Higgs discusses the “ratchet effect” - the concept that having grabbed authority in a crisis, government institution’s rarely relinquish those powers.
Robert Higgs is Senior Fellow in Political Economy at the Independent Institute and an economic historian whose writings focus on the causes and means of government growth. He is the author of Crisis and Leviathan: Critical Episodes in the Growth of American Government (1987, 2012).
In this lecture from 1987, Robert Higgs speaks about governments’ tendency to bend or suspend individual rights during emergency situations.
War is often costly both to the nation and to individual liberties. Most libertarians are skeptical of war or see it as a necessary evil.
In this entry, Robert Higgs outlines public opinion of war throughout American history and the stances the government took to anti-war sentiment.
Carpenter explores the connection between a country’s foreign policy and domestic policy.
Robert Higgs joins us this week to share his reflections on individual liberty, economics, war and peace, and the role of the state in human affairs.
Justin Logan joins us for a conversation about American foreign policy. What’s the libertarian solution for military overspending and overreach?
Christopher Preble examines ways in which an aggressive foreign policy aids the growth of government.
Attacks on free speech reveal progressivism as a uniquely American iteration of fascism that shares many of its historical and ideological roots.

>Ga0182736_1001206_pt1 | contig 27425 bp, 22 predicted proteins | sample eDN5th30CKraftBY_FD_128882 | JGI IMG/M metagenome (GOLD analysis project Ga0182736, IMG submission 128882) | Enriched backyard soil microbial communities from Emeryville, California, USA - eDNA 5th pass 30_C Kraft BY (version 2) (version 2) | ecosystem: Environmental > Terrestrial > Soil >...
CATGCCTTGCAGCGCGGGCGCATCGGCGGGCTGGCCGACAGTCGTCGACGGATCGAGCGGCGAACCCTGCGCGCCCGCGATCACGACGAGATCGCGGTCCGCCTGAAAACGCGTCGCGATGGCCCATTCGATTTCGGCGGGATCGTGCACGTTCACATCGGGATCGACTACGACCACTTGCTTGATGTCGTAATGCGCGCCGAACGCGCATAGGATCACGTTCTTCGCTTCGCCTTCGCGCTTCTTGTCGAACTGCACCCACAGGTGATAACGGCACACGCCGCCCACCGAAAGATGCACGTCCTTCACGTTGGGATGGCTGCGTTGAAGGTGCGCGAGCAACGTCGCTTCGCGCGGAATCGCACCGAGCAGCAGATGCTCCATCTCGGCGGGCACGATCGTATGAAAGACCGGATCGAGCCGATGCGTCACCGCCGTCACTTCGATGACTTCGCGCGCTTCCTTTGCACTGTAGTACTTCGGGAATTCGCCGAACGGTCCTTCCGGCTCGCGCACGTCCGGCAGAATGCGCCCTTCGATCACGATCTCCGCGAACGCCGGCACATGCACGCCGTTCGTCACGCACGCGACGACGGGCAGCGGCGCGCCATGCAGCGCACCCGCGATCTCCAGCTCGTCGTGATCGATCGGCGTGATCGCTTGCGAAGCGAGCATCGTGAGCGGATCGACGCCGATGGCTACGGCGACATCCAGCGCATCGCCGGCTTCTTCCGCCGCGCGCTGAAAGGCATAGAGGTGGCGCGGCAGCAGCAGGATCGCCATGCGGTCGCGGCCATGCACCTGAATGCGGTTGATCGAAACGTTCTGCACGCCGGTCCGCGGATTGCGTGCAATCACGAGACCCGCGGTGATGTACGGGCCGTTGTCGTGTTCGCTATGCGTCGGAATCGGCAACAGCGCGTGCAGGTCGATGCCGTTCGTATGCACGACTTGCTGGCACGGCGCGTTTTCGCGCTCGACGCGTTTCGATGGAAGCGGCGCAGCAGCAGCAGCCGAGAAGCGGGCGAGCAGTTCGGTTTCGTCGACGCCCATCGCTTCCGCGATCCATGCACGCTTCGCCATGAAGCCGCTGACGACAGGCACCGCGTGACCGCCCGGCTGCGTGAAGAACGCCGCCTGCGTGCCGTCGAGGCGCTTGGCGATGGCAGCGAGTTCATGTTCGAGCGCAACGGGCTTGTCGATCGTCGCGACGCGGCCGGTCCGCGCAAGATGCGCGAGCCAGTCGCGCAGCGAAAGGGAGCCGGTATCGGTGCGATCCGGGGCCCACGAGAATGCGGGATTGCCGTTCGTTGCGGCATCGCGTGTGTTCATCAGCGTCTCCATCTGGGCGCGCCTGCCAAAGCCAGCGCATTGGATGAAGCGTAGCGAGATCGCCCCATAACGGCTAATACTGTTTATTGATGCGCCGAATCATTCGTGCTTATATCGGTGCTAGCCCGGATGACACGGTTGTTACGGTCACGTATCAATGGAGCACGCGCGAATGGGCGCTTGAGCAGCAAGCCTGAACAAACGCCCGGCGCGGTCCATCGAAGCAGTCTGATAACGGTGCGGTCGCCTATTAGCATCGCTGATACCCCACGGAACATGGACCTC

We can best understand modern America by looking at the ways fascism and socialism are kin.
Tolstoy’s radical Christianity led him to a pacifistic, anarchistic political philosophy that rejected the state as incompatible with Christ’s teachings.
D’Amato discusses the rule of the Fascist Party in Italy and draws parallels to American politics.
What the state should look like varies even among libertarians.
The New Deal was a series of government programs aimed at those hurt by the Great Depression, which majorly expanded the size and expense of government.
Boaz refutes the notion that it was libertarian laissez-faire policies that created the problems that have arisen in our society.
Stephen Moore and Julian L. Simon detail the ways in which Americans were better off at the end of the 20th century than at the end of the 19th century.